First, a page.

- Excessive crying or irritation in younger children
- Returning to behaviors they have outgrown (for example, toileting accidents or bedwetting)
- Excessive worry or sadness
- Unhealthy eating or sleeping habits
- Irritability and “acting out” behaviors in teens
- Poor school performance or avoiding school
- Difficulty with attention and concentration
- Avoidance of activities enjoyed in the past
- Unexplained headaches or body pain
- Use of alcohol, tobacco, or other drugs
There are many things you can do to support your child:
- Take time to talk with your child or teen about the COVID-19 outbreak. Answer questions and share facts about COVID-19 in a way that your child or teen can understand.
- Reassure your child or teen that they are safe. Let them know it is ok if they feel upset. Share with them how you deal with your own stress so that they can learn how to cope from you.
- Limit your family’s exposure to news coverage of the event, including social media. Children may misinterpret what they hear and can be frightened about something they do not understand.
- Try to keep up with regular routines. If schools are closed, create a schedule for learning activities and relaxing or fun activities.
- Be a role model. Setting a good example for your children by managing your stress through healthy lifestyle choices, such as eating healthy, exercising regularly, getting plenty of sleep, and avoiding drugs and alcohol, is critical for parents and caregivers. When you are prepared, rested, and relaxed you can respond better to unexpected events and can make decisions in the best interest of your family and loved ones.
Tips for before, during, and after a traumatic event
- Talk to your children so that they know you are prepared to keep them safe.
- Review safety plans before a disaster or emergency happens. Having a plan will increase your children’s confidence and help give them a sense of control.
- Stay calm and reassure your children.
- Talk to children about what is happening in a way that they can understand. Keep it simple and appropriate for each child’s age.
- Provide children with opportunities to talk about what they went through or what they think about it. Encourage them to share concerns and ask questions.
- You can help your children feel a sense of control and manage their feelings by encouraging them to take action directly related to the disaster. For example, children can help others after a disaster, including volunteering to help community or family members in a safe environment. Children should NOT participate in disaster cleanup activities for health and safety reasons.
- It is difficult to predict how some children will respond to disasters and traumatic events. Because parents, teachers, and other adults see children in different situations, it is important for them to work together to share information about how each child is coping after a traumatic event.
Common Reactions by Age
The common reactions to distress will fade over time for most children. Children who were directly exposed to a disaster can become upset again; behavior related to the event may return if they see or hear reminders of what happened. If children continue to be very upset or if their reactions hurt their schoolwork or relationships then parents may want to talk to a professional or have their children talk to someone who specializes in children’s emotional needs. Here are some common reactions to distress by age:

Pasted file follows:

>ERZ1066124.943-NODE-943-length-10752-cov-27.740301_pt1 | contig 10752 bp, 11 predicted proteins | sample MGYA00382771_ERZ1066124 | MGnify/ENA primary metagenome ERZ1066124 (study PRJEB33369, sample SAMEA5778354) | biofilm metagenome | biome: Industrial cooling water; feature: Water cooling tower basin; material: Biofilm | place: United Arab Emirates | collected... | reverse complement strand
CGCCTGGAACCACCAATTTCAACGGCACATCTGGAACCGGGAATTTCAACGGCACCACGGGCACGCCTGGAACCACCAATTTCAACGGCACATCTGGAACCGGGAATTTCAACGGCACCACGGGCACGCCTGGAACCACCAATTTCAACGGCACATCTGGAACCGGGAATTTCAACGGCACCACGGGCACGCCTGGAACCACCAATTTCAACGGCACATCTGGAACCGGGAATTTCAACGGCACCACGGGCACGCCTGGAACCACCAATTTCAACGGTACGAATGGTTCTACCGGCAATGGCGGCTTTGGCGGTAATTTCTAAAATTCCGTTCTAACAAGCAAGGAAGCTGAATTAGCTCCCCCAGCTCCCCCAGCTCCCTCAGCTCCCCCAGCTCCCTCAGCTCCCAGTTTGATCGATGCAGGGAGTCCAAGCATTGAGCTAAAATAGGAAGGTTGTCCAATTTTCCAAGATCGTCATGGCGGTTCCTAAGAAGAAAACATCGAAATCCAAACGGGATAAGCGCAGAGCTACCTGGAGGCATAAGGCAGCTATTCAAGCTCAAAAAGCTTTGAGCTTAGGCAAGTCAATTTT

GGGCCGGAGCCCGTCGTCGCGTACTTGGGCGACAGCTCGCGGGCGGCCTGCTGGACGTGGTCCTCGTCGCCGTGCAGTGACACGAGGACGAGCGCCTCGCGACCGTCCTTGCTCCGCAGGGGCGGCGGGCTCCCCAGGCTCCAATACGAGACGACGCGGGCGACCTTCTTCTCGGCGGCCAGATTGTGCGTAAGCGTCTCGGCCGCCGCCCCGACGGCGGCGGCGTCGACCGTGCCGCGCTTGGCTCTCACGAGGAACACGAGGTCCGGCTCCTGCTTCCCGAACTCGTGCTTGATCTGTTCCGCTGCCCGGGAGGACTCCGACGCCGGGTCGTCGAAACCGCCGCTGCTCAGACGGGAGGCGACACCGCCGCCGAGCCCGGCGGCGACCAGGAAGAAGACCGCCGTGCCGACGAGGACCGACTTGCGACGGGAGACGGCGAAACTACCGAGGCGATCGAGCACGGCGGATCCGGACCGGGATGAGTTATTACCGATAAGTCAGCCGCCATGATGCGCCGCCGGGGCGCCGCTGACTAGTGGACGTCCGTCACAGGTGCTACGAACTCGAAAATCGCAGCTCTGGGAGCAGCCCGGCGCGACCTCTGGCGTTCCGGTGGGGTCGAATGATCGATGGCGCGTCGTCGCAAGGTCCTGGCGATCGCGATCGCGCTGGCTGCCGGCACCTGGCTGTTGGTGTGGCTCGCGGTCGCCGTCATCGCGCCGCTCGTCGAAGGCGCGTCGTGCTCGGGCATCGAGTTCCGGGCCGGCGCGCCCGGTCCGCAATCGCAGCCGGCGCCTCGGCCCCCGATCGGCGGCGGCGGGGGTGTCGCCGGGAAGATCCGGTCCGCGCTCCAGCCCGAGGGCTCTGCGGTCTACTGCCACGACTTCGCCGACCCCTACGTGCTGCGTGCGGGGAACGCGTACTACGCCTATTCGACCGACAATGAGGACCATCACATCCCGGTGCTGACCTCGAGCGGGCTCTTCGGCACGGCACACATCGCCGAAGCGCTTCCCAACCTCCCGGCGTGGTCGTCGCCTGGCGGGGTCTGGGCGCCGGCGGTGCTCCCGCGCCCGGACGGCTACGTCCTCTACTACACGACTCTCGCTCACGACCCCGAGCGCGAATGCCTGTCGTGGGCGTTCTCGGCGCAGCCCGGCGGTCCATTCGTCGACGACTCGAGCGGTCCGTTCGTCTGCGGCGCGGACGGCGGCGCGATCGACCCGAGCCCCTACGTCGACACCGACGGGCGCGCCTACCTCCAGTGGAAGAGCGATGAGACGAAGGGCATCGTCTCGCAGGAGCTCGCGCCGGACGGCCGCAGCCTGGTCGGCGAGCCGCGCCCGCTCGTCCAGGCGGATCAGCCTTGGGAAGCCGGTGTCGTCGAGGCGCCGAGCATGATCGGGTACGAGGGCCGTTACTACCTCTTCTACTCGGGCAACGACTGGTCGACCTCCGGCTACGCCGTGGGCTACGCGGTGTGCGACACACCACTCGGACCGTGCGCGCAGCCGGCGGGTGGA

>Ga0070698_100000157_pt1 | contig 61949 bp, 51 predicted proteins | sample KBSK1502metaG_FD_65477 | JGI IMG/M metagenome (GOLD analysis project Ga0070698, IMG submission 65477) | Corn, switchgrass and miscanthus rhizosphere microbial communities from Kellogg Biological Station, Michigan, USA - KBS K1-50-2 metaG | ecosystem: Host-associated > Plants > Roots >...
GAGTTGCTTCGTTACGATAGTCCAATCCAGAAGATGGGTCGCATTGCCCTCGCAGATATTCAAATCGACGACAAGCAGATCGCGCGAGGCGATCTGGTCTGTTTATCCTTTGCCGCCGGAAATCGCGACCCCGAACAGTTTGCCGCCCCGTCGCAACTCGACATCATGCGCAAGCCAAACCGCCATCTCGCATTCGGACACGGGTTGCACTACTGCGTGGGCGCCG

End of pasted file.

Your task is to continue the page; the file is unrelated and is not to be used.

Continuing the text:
Infants to 2 year olds
- Infants may become more cranky.
- They may cry more than usual or want to be held and cuddled more.
3 to 6 year olds
- Preschool and kindergarten children may return to behaviors they have outgrown. For example, toileting accidents, bed-wetting, or being frightened about being separated from their parents/caregivers.
- They may also have tantrums or a hard time sleeping.
7 to 10 year olds
- Older children may feel sad, mad, or afraid that the event will happen again.
- Peers may share false information; however, parents or caregivers can correct the misinformation.
- Older children may focus on details of the event and want to talk about it all the time or not want to talk about it at all.
- They may have trouble concentrating.
Preteens and teenagers
- Some preteens and teenagers respond to trauma by acting out. This could include reckless driving, and alcohol or drug use.
- Others may become afraid to leave the home.
- They may cut back on how much time they spend with their friends.
- They can feel overwhelmed by their intense emotions and feel unable to talk about them.
- Their emotions may lead to increased arguing and even fighting with siblings, parents/caregivers or other adults.
For special needs children
- Children who need continuous use of a breathing machine or are confined to a wheelchair or bed, may have stronger reactions to a threatened or actual disaster. They might have more intense distress, worry or anger than children without special needs because they have less control over day-to-day well-being than other people.
- The same is true for children with other physical, emotional, or intellectual limitations. Children with special needs may need extra words of reassurance, more explanations about the event, and more comfort and other positive physical contact such as hugs from loved ones.
For Families and Children
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by Managing Stress and Anxiety